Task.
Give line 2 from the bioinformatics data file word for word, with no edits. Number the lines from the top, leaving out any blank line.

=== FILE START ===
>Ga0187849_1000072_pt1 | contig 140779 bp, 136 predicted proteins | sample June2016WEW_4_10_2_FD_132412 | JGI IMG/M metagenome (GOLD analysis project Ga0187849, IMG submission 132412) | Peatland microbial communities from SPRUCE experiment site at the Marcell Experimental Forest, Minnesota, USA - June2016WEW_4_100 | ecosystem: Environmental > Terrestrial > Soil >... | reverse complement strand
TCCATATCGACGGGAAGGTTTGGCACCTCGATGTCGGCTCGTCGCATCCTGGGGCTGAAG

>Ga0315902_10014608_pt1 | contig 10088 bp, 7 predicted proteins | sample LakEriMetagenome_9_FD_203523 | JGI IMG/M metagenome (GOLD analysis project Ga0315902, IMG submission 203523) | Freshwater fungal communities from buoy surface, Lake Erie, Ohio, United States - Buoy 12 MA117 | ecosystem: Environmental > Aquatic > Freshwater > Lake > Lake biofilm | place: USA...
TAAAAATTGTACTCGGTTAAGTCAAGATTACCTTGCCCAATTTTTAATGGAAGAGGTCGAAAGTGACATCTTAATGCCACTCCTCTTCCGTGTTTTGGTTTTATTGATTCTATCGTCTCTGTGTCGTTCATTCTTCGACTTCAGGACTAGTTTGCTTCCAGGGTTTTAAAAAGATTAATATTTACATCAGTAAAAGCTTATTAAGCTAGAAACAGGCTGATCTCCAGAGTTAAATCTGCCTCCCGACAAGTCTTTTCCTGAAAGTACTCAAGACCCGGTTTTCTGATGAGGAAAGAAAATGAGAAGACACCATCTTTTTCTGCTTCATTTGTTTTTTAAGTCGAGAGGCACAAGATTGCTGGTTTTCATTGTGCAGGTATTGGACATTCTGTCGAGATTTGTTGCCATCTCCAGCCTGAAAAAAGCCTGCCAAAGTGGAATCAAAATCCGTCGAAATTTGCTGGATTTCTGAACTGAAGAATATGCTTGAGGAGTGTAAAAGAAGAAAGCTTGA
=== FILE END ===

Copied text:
TCCATATCGACGGGAAGGTTTGGCACCTCGATGTCGGCTCGTCGCATCCTGGGGCTGAAG